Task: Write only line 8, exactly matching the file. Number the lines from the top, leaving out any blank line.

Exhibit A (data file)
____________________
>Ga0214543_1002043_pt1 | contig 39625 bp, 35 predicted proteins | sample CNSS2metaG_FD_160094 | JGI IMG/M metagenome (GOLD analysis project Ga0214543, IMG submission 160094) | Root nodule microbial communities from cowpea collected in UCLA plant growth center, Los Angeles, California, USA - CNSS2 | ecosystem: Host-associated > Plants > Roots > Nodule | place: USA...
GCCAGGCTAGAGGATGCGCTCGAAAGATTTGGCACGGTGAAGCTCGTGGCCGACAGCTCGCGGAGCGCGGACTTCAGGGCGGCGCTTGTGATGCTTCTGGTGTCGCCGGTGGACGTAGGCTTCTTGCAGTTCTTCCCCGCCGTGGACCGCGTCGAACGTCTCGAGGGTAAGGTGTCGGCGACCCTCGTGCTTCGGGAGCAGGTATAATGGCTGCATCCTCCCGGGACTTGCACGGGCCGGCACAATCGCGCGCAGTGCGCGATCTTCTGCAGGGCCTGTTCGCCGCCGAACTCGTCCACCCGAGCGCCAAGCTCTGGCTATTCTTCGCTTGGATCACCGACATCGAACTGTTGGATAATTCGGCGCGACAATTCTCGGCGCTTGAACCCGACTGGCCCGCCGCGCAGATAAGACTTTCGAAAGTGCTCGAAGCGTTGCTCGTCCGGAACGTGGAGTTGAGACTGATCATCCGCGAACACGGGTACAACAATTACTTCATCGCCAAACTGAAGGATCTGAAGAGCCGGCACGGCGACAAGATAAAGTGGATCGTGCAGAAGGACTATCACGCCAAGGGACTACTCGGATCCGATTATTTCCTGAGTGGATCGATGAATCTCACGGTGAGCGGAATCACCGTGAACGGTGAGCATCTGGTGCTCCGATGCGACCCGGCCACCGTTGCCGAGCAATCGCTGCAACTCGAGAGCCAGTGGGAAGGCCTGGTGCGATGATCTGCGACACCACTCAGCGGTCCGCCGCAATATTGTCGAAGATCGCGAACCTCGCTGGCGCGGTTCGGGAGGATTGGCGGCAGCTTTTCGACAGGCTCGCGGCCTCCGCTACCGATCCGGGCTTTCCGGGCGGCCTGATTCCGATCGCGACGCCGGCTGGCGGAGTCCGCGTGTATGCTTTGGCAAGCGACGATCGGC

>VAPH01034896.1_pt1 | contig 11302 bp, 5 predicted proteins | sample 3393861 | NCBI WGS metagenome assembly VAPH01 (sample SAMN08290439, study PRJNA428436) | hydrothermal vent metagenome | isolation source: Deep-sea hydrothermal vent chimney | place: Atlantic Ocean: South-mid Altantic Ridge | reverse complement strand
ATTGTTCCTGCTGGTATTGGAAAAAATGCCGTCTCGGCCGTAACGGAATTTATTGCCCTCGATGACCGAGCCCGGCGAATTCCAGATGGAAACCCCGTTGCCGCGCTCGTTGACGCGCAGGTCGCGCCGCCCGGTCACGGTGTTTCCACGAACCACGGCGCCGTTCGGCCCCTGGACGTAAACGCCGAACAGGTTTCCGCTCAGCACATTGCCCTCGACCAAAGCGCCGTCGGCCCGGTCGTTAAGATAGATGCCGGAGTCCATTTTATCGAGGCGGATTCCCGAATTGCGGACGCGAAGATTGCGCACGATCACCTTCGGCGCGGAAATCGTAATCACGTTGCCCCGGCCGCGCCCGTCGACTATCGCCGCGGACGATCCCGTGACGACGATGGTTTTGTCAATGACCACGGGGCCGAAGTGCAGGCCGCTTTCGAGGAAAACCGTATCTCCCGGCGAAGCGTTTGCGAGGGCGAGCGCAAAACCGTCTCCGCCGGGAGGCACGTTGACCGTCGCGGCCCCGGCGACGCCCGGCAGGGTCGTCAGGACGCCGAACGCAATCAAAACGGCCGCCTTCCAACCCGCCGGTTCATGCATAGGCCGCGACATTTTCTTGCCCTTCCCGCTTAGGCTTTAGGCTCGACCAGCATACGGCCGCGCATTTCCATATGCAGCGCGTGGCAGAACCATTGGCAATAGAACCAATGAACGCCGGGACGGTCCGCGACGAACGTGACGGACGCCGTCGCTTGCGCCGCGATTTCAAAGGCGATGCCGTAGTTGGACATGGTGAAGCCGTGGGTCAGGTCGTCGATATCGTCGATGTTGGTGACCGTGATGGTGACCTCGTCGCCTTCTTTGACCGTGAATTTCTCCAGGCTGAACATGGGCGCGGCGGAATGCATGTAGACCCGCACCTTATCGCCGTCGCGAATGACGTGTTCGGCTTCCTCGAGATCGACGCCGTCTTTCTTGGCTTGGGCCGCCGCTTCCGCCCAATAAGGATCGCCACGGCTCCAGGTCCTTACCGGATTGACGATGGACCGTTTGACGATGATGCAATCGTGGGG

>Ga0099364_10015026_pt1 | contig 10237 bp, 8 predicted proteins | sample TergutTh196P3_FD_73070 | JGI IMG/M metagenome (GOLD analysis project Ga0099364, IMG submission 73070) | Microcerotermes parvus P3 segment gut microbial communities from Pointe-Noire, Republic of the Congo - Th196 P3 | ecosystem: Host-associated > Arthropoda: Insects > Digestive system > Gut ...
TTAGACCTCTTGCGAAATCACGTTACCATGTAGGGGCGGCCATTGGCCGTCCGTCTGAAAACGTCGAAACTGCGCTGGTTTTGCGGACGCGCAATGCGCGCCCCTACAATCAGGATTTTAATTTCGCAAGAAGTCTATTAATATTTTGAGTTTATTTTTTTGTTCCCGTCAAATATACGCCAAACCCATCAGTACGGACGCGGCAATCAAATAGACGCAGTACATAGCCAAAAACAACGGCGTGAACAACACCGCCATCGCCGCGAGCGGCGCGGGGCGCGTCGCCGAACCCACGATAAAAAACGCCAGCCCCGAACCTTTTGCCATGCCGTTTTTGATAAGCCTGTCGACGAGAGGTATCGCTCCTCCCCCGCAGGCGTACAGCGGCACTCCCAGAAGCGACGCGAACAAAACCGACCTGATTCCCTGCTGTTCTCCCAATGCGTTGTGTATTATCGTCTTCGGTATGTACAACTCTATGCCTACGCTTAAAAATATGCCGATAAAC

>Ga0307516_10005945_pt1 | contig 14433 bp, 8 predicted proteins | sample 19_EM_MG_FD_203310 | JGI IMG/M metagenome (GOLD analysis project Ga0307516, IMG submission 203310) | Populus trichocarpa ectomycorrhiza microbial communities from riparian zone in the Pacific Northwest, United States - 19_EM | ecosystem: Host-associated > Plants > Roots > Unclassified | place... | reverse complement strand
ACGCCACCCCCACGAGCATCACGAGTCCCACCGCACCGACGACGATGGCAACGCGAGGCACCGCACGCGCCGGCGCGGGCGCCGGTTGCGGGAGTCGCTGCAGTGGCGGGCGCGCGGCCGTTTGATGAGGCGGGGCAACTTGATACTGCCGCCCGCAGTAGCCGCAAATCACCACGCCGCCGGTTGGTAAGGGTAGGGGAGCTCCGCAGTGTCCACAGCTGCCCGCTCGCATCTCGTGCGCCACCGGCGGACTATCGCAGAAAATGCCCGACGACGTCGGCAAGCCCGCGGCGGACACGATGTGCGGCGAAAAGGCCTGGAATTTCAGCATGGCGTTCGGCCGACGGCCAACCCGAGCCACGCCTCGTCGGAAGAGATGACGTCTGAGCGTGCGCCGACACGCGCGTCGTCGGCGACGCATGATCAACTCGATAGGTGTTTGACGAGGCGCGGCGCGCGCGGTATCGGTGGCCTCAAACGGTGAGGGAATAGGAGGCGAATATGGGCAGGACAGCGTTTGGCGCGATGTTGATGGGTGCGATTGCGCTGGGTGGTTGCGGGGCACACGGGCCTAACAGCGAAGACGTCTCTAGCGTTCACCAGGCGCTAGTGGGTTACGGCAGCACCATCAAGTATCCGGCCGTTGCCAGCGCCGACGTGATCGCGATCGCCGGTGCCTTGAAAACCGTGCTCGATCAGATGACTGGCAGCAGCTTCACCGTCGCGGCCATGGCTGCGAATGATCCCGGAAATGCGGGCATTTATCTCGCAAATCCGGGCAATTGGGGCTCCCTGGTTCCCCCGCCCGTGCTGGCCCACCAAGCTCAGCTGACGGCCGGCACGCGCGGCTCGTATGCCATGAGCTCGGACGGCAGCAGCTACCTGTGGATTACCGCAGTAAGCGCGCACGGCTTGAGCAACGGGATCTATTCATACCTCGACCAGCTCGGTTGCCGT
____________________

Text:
ACGCCACCCCCACGAGCATCACGAGTCCCACCGCACCGACGACGATGGCAACGCGAGGCACCGCACGCGCCGGCGCGGGCGCCGGTTGCGGGAGTCGCTGCAGTGGCGGGCGCGCGGCCGTTTGATGAGGCGGGGCAACTTGATACTGCCGCCCGCAGTAGCCGCAAATCACCACGCCGCCGGTTGGTAAGGGTAGGGGAGCTCCGCAGTGTCCACAGCTGCCCGCTCGCATCTCGTGCGCCACCGGCGGACTATCGCAGAAAATGCCCGACGACGTCGGCAAGCCCGCGGCGGACACGATGTGCGGCGAAAAGGCCTGGAATTTCAGCATGGCGTTCGGCCGACGGCCAACCCGAGCCACGCCTCGTCGGAAGAGATGACGTCTGAGCGTGCGCCGACACGCGCGTCGTCGGCGACGCATGATCAACTCGATAGGTGTTTGACGAGGCGCGGCGCGCGCGGTATCGGTGGCCTCAAACGGTGAGGGAATAGGAGGCGAATATGGGCAGGACAGCGTTTGGCGCGATGTTGATGGGTGCGATTGCGCTGGGTGGTTGCGGGGCACACGGGCCTAACAGCGAAGACGTCTCTAGCGTTCACCAGGCGCTAGTGGGTTACGGCAGCACCATCAAGTATCCGGCCGTTGCCAGCGCCGACGTGATCGCGATCGCCGGTGCCTTGAAAACCGTGCTCGATCAGATGACTGGCAGCAGCTTCACCGTCGCGGCCATGGCTGCGAATGATCCCGGAAATGCGGGCATTTATCTCGCAAATCCGGGCAATTGGGGCTCCCTGGTTCCCCCGCCCGTGCTGGCCCACCAAGCTCAGCTGACGGCCGGCACGCGCGGCTCGTATGCCATGAGCTCGGACGGCAGCAGCTACCTGTGGATTACCGCAGTAAGCGCGCACGGCTTGAGCAACGGGATCTATTCATACCTCGACCAGCTCGGTTGCCGT